- The Washington Times - Friday, May 28, 2004

Hankering for some of that old-time religion?Look no further than Old Town Alexandria, where MetroStage, with its soul-stirring rendition of “Mahalia, a Gospel Musical,” bears more of a resemblance to a gospel revival meeting than a theater.

The show charts the life of gospel great Mahalia Jackson from her impoverished beginnings in New Orleans to singing at Carnegie Hall and for Martin Luther King and John F. Kennedy. “Mahalia” may be modest in plot and production values, but it makes up for it with three shimmering performances and singing that not just raises the roof but sends it whizzing across the Potomac like a wayward Frisbee.

The incomparable Bernardine Mitchell, who was so engaging at Arena Stage last fall with “Crowns,” further confirms her expertise with the cadences and intricacies of gospel music in the role of Mahalia Jackson. Miss Mitchell is miked and, one suspects, aided by sound designers to capture Mahalia’s distinctive, rich contralto. She has Mahalia’s emotional, almost physical, phrasing down pat, as well as her astonishing range.

Miss Mitchell sings with sheer joy and splendor, emphasizing the spiritual side of Mahalia’s music without veering into church-lady parody. What shines through in her portrayal is Mahalia’s dedication to her faith. Although approached by folks from Louis Armstrong to Mitch Miller to record pop and jazz, she never wavered from her mission to spread the gospel through song.

“Mahalia” takes you down a memory lane of gospel classics, ranging from the Negro spirituals “Let Us Go Down to Jordan,” “Joshua Fit the Battle of Jericho,” “Walk in Jerusalem” and “I’m On My Way” to the blues- and ragtime-influenced compositions of the Rev. Thomas A. Dorsey.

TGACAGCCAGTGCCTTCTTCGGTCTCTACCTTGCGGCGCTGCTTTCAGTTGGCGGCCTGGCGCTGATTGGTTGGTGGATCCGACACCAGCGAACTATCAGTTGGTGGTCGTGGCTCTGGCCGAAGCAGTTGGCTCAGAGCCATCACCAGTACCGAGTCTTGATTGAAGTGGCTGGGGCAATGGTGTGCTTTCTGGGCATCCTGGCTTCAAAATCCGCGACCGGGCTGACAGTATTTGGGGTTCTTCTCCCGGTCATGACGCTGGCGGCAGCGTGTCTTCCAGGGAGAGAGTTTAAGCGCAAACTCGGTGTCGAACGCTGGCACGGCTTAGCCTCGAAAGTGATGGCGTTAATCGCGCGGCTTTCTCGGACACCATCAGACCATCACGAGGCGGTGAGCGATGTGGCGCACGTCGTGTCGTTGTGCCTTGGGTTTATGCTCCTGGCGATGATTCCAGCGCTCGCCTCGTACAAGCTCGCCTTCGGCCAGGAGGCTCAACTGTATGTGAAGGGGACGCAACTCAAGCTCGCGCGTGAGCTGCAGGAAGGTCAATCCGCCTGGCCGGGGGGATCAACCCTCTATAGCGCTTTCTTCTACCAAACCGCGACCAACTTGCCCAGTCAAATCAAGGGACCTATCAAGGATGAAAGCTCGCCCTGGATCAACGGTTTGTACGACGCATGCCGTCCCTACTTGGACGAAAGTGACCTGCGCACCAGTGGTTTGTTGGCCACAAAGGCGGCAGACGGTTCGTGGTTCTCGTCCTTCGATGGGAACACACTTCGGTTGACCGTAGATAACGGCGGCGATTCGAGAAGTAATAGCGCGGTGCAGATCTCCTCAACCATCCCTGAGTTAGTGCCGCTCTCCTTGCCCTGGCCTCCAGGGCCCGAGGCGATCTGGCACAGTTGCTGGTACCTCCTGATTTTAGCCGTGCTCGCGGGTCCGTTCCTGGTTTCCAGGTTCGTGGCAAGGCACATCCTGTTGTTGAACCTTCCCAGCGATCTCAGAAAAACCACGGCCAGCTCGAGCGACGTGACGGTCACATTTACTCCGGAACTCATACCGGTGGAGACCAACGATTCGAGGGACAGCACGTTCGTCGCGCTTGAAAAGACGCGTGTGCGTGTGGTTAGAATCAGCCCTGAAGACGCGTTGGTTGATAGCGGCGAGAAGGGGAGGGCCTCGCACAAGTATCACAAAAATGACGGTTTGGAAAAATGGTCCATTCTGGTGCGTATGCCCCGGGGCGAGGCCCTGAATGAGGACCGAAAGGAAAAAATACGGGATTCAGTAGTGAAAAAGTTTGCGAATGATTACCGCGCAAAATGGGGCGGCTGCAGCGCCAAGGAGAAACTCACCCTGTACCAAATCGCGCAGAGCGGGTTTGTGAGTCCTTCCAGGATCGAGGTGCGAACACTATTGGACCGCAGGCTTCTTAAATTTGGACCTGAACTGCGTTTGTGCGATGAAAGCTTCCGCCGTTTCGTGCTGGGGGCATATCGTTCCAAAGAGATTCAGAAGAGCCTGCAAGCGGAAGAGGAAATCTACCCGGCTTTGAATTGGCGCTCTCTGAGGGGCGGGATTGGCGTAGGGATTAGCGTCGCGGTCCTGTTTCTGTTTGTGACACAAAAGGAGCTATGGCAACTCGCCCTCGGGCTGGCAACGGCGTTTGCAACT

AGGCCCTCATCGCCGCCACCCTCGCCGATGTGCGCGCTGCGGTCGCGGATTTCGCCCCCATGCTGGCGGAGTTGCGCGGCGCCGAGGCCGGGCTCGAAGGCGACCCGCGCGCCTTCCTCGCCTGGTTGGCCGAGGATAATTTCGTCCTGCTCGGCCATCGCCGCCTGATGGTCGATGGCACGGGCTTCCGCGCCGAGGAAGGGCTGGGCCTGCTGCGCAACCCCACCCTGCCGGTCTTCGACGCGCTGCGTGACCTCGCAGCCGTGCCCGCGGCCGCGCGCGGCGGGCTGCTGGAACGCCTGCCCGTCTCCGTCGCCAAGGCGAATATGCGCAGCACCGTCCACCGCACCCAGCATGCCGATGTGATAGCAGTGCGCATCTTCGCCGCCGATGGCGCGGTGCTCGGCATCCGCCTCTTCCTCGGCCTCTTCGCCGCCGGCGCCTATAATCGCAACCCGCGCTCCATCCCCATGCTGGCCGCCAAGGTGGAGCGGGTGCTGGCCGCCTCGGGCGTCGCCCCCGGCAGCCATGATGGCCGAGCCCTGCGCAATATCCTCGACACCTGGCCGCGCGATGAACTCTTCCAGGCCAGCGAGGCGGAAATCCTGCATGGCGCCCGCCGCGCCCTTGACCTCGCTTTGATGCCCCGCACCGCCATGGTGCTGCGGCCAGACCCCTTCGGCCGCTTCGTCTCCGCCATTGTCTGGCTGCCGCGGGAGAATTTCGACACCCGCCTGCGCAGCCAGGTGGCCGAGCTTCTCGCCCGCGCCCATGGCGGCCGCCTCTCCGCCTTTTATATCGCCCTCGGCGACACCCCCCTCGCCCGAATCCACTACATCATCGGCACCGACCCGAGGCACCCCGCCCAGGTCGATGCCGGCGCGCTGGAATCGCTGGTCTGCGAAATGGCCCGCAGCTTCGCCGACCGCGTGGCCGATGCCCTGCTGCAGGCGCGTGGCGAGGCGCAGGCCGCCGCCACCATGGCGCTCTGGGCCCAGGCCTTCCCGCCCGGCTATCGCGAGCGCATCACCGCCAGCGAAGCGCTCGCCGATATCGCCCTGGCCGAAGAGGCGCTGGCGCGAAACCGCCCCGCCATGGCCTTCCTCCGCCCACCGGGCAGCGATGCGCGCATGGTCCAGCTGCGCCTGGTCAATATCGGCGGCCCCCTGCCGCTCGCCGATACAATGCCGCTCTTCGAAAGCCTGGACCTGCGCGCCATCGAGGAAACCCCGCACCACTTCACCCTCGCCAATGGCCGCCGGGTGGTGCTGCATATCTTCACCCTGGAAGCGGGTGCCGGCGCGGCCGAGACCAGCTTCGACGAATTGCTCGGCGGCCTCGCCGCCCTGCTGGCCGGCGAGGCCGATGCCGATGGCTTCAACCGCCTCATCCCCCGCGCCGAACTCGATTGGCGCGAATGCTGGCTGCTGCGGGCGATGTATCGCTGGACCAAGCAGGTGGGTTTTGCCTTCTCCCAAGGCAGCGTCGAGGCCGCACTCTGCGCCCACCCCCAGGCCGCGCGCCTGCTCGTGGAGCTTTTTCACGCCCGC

Miss Mitchell and co-stars S. Renee Clark and William Hubbard (who recently won a Helen Hayes award for his musical direction of “Crowns”) bring a country-Western swing to “It Don’t Cost Very Much” and the unadorned sweetness of a cappella to “I’m On My Way” and “Let Us Go Down to Jordan.”

In “Yes, God is Real,” Miss Mitchell starts out at a slow and stately pace before cutting loose at the end, an approach she also takes in her meditative delivery of “We Shall Overcome.” The impassioned, feverish style that made Mahalia the queen of gospel is also seen in Miss Mitchell’s struck-by-the-spirit renditions of “Move On Up a Little Higher” (Mahalia’s signature song) and “I’m Going to Live the Life I Sing About in My Songs.”

Miss Clark attacks her roles with vivacity, whether playing the formidable Aunt Duke or the slightly prissy pianist Mildred Falls. Mr. Hubbard exudes a similar infectious high spirit and swinging musicality, especially in his giddy portrayal of Francis, a blind organist. He is equally convincing in his scenes playing Martin Luther King.

“Mahalia” whips you through the singer’s world, never really touching on her personal life or what made her tick beyond religion. Psychological insight is not why you see this show. You go for the music, the emotional sway and quaking might of gospel.


WHAT: “Mahalia, a Gospel Musical” by Tom Stolz

WHERE: MetroStage, 1201 North Royal Street, Alexandria

WHEN: 8 p.m. Wednesdays through Saturdays, 2 p.m. Sundays. Through July 11.

TICKETS: $32 to $38

PHONE: 800/494-8497

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